By Antonio Sanchez / Rio Rancho Observer Staff Writer
The Sandoval Economic Alliance is taking a shot at luring a corporate giant, asking Connecticut-based General Electric to consider moving its headquarters here.
According to news accounts, GE has begun putting together “an exploratory team to look into the company’s options to relocate HQ to another state with a more pro-business environment” in response to higher taxes approved as part of the Connecticut state budget last month.
GE is one of the world’s largest corporations, manufacturing everything from electrical equipment to jet engines, medical devices and oil drilling equipment. The company employs nearly 6,000 people in Connecticut.
Sandoval Economic Alliance President and CEO Jami Grindatto said the organization reacted quickly to the news about GE, contacting the company at the beginning of June. He said the company responded within the same week, asking for a proposal.
Grindatto said SEA has worked alongside the state’s Economic Development Department on the proposal.
Competition for the company is intense, with Texas, New York and Indiana also voicing interest, but Grindatto said it’s comforting to hear from GE that it is interested in New Mexico.
“I think we have a quality of life that many other metro areas do not provide, and that goes all the way from the weather to public safety, the quality of the Rio Rancho public school system,” Grindatto said. “The governor and the Legislature have reduced tax rates, the corporate income tax is down, we have a very good business climate.”
Tiffany Avery, SEA’s director of marketing and communications, said the alliance sent its proposal last week, concentrating on the factors GE said would be important, including quality of life, ease of travel and the cost of doing business.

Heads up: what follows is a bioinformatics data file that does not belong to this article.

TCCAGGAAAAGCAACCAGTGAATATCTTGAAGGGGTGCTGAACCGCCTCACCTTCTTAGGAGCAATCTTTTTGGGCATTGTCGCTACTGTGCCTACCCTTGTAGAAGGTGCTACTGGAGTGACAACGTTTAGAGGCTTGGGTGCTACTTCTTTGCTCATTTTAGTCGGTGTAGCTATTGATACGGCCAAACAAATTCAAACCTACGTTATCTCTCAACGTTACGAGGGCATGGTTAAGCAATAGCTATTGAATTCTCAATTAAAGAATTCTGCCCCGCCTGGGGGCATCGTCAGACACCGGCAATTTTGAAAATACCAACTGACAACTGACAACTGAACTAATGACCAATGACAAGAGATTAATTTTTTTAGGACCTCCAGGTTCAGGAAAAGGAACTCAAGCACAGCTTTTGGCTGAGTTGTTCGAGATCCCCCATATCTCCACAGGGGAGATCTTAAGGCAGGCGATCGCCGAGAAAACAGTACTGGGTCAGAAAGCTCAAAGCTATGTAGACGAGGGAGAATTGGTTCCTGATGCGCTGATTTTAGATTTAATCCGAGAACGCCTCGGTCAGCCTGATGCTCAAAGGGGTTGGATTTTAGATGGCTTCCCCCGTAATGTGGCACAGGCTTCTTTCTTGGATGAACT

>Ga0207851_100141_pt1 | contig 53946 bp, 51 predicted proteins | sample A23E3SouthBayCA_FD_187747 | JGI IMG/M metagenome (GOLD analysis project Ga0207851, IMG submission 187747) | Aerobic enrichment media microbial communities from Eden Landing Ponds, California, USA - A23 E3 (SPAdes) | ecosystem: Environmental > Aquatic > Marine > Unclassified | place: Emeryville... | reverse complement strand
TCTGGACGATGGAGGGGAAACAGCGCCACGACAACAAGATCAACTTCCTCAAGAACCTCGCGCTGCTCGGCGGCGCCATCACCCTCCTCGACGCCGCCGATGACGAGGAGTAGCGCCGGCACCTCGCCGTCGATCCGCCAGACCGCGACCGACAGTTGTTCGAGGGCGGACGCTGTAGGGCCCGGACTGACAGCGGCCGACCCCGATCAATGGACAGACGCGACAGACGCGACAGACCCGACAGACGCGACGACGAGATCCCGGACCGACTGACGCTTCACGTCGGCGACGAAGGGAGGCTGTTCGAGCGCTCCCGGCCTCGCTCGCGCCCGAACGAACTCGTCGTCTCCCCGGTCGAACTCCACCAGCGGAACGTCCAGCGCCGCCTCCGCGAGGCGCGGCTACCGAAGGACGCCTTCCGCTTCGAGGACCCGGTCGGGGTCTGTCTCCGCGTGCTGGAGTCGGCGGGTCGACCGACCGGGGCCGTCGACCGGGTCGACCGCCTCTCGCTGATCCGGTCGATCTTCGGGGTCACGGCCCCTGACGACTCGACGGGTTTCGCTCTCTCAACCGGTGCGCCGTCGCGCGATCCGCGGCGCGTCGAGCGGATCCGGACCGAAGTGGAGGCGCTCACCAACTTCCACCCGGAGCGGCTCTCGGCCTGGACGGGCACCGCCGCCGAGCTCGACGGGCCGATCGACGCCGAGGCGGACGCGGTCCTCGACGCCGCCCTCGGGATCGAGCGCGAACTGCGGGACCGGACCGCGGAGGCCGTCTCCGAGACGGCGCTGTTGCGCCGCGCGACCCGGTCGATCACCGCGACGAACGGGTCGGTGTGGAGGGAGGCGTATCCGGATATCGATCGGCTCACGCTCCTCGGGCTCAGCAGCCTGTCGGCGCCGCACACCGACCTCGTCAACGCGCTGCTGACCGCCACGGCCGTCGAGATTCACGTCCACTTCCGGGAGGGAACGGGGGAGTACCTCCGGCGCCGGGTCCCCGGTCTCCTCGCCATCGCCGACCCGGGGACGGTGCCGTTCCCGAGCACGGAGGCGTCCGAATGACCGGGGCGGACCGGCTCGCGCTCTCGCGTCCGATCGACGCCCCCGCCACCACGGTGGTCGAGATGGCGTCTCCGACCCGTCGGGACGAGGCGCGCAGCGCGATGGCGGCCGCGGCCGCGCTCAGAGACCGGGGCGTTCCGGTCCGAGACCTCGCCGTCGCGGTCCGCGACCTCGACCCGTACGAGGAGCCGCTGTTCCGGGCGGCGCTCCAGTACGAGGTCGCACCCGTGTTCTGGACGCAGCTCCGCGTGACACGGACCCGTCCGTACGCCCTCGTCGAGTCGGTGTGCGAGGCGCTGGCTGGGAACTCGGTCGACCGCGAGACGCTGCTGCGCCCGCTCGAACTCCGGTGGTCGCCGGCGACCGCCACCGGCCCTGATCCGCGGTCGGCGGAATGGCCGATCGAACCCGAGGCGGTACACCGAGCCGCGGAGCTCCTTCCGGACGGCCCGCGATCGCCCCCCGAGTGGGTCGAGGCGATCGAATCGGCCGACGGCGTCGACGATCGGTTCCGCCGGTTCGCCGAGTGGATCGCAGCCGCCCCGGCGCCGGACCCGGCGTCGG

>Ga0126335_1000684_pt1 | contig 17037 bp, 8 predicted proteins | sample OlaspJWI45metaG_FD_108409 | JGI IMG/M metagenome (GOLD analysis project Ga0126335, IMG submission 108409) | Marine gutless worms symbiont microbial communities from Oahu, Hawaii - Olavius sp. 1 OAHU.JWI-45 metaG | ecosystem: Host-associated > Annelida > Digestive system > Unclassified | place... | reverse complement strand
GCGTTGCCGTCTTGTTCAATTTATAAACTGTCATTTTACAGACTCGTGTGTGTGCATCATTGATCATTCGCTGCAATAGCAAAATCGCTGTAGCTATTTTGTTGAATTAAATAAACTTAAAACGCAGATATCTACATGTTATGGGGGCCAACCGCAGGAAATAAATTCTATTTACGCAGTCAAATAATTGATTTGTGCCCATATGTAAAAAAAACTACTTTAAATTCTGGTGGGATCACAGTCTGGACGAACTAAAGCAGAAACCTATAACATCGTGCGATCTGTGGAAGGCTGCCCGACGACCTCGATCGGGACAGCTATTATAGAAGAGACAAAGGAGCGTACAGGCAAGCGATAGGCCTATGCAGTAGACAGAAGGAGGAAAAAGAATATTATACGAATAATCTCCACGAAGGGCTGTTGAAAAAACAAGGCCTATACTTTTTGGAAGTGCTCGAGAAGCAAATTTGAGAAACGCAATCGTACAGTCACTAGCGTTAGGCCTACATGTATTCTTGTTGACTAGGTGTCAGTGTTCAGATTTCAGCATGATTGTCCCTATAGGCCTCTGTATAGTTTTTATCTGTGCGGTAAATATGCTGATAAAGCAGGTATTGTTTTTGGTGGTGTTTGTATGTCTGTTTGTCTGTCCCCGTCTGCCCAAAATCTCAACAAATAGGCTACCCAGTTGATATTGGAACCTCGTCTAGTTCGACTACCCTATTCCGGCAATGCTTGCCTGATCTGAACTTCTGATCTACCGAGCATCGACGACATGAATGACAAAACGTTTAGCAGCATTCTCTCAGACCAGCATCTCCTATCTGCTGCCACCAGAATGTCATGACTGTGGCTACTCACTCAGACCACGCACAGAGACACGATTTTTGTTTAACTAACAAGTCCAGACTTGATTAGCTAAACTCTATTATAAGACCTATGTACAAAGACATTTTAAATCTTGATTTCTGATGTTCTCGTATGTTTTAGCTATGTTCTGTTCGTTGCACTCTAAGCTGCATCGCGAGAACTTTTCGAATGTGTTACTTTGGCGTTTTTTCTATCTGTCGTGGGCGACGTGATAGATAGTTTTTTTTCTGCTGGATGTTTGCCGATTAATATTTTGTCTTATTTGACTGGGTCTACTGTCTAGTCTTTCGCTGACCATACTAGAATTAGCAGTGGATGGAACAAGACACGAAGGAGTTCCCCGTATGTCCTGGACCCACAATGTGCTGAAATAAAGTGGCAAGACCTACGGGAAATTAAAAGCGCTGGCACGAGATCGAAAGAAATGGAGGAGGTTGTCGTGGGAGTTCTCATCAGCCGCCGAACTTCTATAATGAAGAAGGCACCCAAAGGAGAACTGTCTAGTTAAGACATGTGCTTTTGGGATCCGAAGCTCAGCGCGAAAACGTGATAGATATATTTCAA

“Most of the quality of life factors we put front and center,” she said Thursday.
In an email provided to CNBC and other news outlets last month, General Electric CEO Jeff Immelt told Connecticut-based employees that he has put together a team to evaluate a move to another state with “a more pro-business environment.”
Immelt said that the company’s state taxes have increased five times since 2011 and that the new Connecticut budget would impose “significant and retroactive tax increases for businesses,” according to the CNBC story. Immelt said the company started to consider the move “after a lot of thought and in the context of our ability to compete.”
The Sandoval Economic Alliance was established a year ago as an economic development engine for Sandoval County, building upon the work of the Rio Rancho Economic Development Corp. The RREDC voted to transfer all its assets and intellectual property to SEA before ceasing operations in June.
Grindatto said that 814 jobs have been filled and 667 jobs have been committed since SEA started, and that the alliance “had a hand” in bringing about 75 percent of those jobs to the county.
Journal staff contributed to this report.